Chancery again puts trust in merger price over questionable DCF
Don’t second-guess the result of a robust, arm’s-length sales process! That’s the view the Delaware Court of Chancery has been taking lately in statutory appraisal actions—and it recently did so again.
‘Wildly divergent’ DCF results: The suit involved the sale of one of the largest software companies in the world to a group of private equity firms for $46.25 per share. Following the M&A playbook, arbitrageurs petitioned the Delaware Court of Chancery for a statutory appraisal of their shares. They alleged an activist investor had forced the company to sell itself below its value.
At trial, both sides’ experts agreed that a discounted cash flow (DCF) analysis was the way to determine the stock’s fair value at the time of the merger, but they reached very different results. The petitioners’ expert arrived at $67.08 per share, i.e., 145% of the merger price. The company’s expert calculated a $37.88-per-share price—just over half of the value the opposing expert proposed. The court noted the “wildly divergent” outcomes stemmed from differences over key inputs. It decided to perform its own DCF calculation.
Irreducible uncertainty: For example, both experts relied on the same management projections, but the company’s expert reduced the projected revenue by 5% because in the past the company repeatedly had missed its revenue goals. The court agreed that the projections revealed “a bias toward optimism” but for purposes of its DCF found them to be reliable. It called the downward adjustment “too speculative to accurately account for that bias.” There was a marked difference in the experts’ discount rate that had to do with the equity risk premium (ERP). The petitioners’ expert used a supply-side ERP, reasoning that valuation calculations were forward-looking. The company’s expert used a historical ERP, calling it “the most generally accepted ERP” and saying “any model that attempts to estimate future ERP is subject to intolerable estimation errors.” The court noted that recent decisions from the Chancery favored a supply-side ERP. But it also said that which ERP to use was “a vigorously debated topic, not just between these two experts, but in the financial community at large.” The court added “scholarship may dictate other approaches in the future.” For its DCF, the court used a supply-side ERP to arrive at a discount rate of 10.5%. The court’s DCF analysis yielded a $48.00-per-share price.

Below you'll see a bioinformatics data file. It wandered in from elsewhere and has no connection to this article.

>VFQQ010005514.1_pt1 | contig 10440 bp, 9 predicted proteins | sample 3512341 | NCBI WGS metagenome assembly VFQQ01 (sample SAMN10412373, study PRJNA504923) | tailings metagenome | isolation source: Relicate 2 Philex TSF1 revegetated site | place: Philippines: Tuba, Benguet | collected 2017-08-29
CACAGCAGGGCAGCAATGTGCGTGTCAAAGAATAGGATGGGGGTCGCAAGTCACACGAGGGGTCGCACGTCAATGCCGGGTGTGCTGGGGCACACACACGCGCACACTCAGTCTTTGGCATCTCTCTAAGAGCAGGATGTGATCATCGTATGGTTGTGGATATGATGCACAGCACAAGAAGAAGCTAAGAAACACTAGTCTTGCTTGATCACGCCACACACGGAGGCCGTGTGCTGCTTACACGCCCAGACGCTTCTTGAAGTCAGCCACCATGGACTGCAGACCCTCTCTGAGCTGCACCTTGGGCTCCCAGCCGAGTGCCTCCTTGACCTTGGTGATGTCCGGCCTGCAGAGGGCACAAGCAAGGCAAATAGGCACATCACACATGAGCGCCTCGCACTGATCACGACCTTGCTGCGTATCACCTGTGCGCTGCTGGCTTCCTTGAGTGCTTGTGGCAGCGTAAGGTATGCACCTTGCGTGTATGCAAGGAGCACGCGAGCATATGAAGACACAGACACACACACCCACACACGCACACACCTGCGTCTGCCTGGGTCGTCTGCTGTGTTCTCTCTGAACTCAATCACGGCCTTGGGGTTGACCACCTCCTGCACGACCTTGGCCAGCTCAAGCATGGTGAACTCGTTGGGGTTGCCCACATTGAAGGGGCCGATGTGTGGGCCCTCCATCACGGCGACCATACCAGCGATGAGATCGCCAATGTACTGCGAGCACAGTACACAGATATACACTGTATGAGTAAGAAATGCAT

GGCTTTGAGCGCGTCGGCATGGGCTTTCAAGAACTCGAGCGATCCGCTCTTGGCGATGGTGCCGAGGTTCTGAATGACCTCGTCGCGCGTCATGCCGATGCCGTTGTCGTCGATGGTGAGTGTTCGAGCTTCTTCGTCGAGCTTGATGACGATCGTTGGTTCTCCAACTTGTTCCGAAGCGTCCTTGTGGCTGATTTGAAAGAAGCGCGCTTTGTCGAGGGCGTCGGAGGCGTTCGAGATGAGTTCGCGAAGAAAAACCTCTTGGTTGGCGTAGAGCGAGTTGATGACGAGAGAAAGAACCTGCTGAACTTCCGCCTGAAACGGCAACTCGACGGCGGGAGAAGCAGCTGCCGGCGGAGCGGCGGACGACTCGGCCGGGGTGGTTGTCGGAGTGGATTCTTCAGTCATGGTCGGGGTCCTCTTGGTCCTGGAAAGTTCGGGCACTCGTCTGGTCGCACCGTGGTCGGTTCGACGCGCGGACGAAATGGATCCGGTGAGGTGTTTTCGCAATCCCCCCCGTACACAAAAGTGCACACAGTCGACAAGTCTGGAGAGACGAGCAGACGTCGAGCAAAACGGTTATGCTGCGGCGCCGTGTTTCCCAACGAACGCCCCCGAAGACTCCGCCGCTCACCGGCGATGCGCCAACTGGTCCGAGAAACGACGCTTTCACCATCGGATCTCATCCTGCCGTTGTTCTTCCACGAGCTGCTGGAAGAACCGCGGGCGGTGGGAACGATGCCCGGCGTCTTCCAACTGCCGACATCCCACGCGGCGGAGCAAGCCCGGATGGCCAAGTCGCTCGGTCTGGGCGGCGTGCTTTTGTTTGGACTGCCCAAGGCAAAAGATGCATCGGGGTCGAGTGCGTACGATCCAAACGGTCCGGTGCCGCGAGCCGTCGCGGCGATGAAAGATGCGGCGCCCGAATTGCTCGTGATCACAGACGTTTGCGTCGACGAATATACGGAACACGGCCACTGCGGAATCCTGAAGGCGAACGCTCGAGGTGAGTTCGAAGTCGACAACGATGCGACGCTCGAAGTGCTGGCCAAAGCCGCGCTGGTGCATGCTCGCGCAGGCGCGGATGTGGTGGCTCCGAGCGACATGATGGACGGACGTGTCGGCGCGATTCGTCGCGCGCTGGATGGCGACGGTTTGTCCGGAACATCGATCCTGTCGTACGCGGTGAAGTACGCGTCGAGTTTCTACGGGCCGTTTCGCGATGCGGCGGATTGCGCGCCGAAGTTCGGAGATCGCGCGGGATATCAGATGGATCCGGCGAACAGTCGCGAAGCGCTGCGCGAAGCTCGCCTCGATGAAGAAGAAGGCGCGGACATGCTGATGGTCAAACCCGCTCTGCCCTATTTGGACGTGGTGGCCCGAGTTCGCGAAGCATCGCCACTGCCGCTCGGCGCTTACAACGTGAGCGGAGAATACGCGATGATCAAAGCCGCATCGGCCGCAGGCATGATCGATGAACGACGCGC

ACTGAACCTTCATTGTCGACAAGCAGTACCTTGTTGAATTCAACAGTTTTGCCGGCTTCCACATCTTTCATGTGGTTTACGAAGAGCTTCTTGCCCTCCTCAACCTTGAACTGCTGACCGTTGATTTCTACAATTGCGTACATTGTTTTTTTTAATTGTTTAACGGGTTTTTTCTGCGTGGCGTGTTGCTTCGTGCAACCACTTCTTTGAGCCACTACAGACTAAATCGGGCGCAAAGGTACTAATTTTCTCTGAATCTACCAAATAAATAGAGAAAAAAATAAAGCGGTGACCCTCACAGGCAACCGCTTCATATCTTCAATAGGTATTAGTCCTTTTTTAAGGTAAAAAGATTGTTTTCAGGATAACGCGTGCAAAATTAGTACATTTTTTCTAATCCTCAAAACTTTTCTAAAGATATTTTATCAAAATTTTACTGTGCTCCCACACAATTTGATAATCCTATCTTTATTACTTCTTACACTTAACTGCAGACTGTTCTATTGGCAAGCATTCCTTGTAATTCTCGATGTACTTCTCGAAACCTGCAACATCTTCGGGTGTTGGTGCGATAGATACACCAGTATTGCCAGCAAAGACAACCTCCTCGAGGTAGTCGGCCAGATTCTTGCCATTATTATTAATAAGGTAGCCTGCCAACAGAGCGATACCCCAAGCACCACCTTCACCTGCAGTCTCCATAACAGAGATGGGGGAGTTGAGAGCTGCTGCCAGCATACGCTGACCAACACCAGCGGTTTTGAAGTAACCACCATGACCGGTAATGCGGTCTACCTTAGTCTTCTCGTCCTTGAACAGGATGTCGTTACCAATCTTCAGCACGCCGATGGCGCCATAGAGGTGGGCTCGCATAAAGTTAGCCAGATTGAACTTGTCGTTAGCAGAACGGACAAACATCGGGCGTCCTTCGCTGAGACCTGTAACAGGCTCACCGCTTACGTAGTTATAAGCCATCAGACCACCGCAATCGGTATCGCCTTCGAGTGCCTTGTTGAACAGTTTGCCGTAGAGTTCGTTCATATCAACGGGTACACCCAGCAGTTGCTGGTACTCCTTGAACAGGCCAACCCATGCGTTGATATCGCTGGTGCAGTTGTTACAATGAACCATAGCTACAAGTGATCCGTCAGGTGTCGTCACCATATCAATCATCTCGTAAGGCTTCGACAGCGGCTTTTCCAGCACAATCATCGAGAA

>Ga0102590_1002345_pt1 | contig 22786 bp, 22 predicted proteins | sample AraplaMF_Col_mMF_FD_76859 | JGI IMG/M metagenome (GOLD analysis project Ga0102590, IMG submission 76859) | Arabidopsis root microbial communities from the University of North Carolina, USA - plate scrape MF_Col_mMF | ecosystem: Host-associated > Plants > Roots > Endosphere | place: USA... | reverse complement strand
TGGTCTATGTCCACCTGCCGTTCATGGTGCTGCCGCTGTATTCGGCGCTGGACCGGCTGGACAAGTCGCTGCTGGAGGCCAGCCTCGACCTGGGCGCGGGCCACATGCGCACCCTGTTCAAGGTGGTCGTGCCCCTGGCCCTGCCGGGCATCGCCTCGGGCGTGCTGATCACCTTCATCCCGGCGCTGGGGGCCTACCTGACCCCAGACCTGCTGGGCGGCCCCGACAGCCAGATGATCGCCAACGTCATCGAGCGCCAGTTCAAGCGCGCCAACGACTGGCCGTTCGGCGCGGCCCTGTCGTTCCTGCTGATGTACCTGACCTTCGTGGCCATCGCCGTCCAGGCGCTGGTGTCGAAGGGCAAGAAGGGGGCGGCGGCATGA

But ultimately the Chancery opted to use the merger price as the indicator of value, expressing concern over irreducible uncertainty surrounding the key DCF inputs. It pointed to the company’s history of “problematic” projections, such that the figures “could distort value,” and it said the record did not point to a reliable method to adjust the projections. Also, the continuing debate over the ERP created still more uncertainty that compromised the DCF analysis.